Building a human rights bridge out of poverty
Above: In October 2019, ATD Fourth World began a collaboration with Amnesty International UK and Just Fair to focus on poverty as a human rights violation in the UK.
17 October 2020
On the International Day for the Eradication of Poverty, Just Fair, Amnesty International UK, ATD Fourth World, the Human Rights Centre of the University of Essex and friends and partners renew our commitment to put human rights at the forefront of the anti-poverty movement in the four nations of the UK.
Ending poverty is about having access to services and goods, but it is also about being listened to. That is why we are working together to build and re-establish connections between campaigners and advocates across the four nations, including colleagues with lived experience of poverty.
“I have lived with disability and poverty my whole life. Poverty is an act of violence against the poor and a denial of human rights. Many people just don’t understand that. But people in poverty are treated as less than human, which fuels a cycle of fury, anger, and rejection. Today, we have a new opportunity to build the human connections that are so necessary for our society to defend human rights and to overcome the violence of poverty.”
– Moraene Roberts (ATD Fourth World)
We are determined to increase confidence in the ability of individuals and grassroots groups to champion human rights against poverty. To that end, we are developing skills on evidence-gathering, strategic communications and effective advocacy, among other issues.
Human rights at the forefront
Human rights must be at the forefront of any public policy to address the root causes of poverty.
In 2019, the UN Special Rapporteur on Extreme Poverty and Human Rights, Philip Alston, documented that in the whole of the UK “fourteen million people live in poverty, one and a half million of them are in destitution, four in ten children are poor, food banks proliferate, homelessness and rough sleeping are on the rise and life expectancy is falling for women born in deprived areas.”
The UK should do much better than this. The world’s sixth largest economy should not tolerate these levels of poverty.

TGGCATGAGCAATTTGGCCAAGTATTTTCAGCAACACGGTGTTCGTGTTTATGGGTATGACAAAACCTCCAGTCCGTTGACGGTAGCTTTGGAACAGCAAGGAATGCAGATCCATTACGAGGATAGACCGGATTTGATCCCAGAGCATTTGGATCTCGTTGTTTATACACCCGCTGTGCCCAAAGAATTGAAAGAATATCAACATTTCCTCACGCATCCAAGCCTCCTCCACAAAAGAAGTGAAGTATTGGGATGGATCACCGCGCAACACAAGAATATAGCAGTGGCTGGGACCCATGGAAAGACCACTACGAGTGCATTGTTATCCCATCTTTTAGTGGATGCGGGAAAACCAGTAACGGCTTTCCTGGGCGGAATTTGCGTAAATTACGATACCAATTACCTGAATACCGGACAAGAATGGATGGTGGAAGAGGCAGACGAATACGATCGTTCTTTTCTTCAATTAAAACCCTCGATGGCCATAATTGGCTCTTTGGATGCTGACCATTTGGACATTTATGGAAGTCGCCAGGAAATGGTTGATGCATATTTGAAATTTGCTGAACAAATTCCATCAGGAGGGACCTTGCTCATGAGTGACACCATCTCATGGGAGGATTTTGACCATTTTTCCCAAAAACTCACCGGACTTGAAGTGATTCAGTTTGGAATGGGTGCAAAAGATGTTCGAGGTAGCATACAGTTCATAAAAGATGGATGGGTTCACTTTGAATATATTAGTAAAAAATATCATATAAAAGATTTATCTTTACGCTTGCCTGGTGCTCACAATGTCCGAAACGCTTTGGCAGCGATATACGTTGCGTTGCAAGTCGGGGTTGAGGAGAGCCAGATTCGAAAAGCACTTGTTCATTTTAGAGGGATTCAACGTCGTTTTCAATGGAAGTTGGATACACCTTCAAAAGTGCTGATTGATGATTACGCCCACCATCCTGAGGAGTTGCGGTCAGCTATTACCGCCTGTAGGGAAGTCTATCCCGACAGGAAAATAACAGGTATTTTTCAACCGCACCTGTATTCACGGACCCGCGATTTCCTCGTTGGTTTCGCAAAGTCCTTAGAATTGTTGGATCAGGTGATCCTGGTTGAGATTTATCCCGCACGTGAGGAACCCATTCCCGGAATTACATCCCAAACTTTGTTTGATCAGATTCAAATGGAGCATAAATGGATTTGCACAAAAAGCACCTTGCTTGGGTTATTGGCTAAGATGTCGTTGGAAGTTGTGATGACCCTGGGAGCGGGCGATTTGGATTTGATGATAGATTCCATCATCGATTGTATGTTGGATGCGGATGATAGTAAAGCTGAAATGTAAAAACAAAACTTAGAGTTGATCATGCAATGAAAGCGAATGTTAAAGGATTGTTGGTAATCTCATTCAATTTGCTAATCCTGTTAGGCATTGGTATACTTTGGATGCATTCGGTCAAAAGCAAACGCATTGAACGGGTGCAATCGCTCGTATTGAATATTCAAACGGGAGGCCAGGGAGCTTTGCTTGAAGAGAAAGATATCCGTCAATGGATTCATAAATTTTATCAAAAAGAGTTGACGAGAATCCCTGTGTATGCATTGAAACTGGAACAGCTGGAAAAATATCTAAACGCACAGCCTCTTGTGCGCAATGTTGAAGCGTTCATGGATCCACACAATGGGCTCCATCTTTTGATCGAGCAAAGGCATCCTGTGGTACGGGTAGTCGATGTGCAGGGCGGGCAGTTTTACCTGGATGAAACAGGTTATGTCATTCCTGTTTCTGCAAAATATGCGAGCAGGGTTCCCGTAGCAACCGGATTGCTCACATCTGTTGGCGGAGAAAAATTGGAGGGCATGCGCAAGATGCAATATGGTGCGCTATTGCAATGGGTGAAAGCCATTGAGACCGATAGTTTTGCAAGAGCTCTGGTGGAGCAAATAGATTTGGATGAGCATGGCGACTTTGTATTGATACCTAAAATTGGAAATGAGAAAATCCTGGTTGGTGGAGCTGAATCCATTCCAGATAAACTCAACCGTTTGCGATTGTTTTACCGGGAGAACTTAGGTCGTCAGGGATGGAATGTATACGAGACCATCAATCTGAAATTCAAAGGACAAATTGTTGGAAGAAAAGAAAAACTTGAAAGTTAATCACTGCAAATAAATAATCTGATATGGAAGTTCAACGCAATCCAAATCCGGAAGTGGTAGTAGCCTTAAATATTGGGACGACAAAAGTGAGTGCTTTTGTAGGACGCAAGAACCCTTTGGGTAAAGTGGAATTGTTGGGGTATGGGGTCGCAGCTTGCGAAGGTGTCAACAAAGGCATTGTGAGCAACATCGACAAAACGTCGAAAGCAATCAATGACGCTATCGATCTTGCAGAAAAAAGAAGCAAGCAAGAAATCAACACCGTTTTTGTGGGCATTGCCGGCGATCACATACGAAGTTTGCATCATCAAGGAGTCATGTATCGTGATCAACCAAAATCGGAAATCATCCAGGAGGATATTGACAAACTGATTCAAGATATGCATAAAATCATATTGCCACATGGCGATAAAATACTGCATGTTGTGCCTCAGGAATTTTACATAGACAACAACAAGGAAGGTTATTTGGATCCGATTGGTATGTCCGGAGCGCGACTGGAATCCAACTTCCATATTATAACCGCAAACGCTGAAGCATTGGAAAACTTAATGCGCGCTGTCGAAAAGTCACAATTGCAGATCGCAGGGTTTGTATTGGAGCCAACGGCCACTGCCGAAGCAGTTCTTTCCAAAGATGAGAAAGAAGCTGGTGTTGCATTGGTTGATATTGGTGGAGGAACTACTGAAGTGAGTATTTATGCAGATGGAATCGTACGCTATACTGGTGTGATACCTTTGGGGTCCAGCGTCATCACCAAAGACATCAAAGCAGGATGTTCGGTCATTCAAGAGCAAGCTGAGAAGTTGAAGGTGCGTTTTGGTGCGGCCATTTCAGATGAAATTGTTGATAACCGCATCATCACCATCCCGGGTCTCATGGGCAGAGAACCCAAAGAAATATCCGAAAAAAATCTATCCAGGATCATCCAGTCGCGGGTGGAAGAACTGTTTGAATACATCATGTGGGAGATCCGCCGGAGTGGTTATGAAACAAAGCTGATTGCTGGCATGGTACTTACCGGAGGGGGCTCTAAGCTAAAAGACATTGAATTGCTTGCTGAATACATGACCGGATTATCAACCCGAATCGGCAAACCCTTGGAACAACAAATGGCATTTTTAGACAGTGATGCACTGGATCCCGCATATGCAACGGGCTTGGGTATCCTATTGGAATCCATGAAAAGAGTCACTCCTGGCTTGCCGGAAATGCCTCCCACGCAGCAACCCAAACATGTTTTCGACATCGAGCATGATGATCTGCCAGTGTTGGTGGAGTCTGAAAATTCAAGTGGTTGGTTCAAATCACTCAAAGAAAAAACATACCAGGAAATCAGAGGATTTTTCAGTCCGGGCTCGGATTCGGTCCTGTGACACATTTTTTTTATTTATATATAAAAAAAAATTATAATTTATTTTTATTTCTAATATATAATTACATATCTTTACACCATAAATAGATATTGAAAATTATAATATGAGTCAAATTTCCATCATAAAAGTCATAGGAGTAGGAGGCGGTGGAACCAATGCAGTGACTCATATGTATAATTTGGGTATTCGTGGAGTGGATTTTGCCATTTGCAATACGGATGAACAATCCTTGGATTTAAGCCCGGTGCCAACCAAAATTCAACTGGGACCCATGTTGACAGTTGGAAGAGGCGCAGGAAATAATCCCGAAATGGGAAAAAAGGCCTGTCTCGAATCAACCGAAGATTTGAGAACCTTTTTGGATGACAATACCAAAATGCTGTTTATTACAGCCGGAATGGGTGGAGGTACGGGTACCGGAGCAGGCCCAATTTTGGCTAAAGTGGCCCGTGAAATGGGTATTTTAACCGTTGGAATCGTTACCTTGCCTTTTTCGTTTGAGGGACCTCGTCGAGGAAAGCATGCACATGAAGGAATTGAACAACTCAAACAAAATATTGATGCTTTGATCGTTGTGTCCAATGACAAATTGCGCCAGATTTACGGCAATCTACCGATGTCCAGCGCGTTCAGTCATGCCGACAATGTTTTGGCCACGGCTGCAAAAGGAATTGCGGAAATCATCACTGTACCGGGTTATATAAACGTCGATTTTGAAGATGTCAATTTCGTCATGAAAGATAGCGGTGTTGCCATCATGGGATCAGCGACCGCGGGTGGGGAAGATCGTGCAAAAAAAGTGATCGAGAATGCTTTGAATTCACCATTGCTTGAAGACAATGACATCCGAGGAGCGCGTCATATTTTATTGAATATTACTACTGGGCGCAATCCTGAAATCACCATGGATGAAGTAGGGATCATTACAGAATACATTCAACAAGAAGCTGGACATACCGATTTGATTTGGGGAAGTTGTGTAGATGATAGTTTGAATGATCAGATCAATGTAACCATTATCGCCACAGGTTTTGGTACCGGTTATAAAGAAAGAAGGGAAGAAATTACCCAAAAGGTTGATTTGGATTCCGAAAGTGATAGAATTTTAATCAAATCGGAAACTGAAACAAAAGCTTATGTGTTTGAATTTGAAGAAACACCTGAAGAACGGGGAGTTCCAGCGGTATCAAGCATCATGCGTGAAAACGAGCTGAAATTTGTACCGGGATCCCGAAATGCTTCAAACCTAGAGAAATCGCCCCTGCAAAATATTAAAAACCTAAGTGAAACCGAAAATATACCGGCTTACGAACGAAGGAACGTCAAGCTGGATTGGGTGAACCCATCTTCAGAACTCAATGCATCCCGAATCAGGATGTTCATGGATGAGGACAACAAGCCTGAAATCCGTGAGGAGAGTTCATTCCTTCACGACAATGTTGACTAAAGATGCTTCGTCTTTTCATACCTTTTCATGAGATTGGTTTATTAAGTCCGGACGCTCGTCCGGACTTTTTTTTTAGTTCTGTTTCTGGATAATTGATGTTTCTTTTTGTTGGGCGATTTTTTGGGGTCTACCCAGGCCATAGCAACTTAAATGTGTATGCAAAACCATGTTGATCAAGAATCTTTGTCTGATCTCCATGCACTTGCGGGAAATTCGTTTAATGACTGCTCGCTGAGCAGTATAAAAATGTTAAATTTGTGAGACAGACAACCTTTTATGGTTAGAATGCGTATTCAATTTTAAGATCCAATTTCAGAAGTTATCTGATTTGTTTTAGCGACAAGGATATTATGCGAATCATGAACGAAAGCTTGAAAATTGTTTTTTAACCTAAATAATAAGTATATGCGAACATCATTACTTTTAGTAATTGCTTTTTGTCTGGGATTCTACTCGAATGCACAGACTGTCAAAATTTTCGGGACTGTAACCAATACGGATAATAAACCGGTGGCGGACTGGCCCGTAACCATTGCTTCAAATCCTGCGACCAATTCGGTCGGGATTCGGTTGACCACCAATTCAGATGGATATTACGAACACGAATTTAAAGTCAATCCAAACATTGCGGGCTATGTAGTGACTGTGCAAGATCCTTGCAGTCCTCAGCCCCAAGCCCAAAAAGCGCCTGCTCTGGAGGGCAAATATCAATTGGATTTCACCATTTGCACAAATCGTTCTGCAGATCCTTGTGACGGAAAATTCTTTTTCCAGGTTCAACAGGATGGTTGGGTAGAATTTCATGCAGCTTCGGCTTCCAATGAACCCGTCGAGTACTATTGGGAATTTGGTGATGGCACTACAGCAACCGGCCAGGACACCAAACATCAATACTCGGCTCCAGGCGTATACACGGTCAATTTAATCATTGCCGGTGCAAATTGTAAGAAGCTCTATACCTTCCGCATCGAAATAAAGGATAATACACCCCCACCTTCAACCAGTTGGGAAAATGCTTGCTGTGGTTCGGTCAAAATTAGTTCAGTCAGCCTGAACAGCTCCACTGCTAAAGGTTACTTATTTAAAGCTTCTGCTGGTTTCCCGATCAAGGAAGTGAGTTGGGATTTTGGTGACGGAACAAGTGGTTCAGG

“We are all affected by Covid-19 but we are not equally impacted. Unless effective measures are put in place to rebuild societies on the basis of fairness and justice, this pandemic will result in increasing inequalities in our society and around the world. It is essential that the right policies are put in place to ensure that nobody is left behind. Amnesty UK is proud to be working with key partners on making the links between poverty and human rights.”
Human rights violations ‘at home’
“A vast and growing number of people in the UK live in conditions of severe poverty. As such, a country with a proud tradition of social justice may also be legitimately condemned as a systematic violator of human rights. The UK human rights community hasn’t always responded as robustly as it should have done to human rights violations ‘at home’. It is time to remedy our relative neglect of some of the most impoverished communities in our midst.”
– Dr Andrew Fagan, Director of Essex Human Rights Centre of the University of Essex.
In the next eight months, the Human Rights Centre of the University of Essex, Amnesty International UK, ATD Fourth World and Just Fair will hold a series of events to build bridges between people with lived and learned experience of poverty in the UK. The events will include talks, webinars, and training sessions for and by people who experience or have experienced poverty in their lives. Face to face events in London, Glasgow and other locations will hopefully take place in mid-2021.
“This series of events will create a platform for people with lived experiences of inequality and discrimination to come together and develop knowledge, skills and collective power from a rights-based perspective to further push for their voices to be heard in public policy making.”
– Jess McQuail, Director of Just Fair.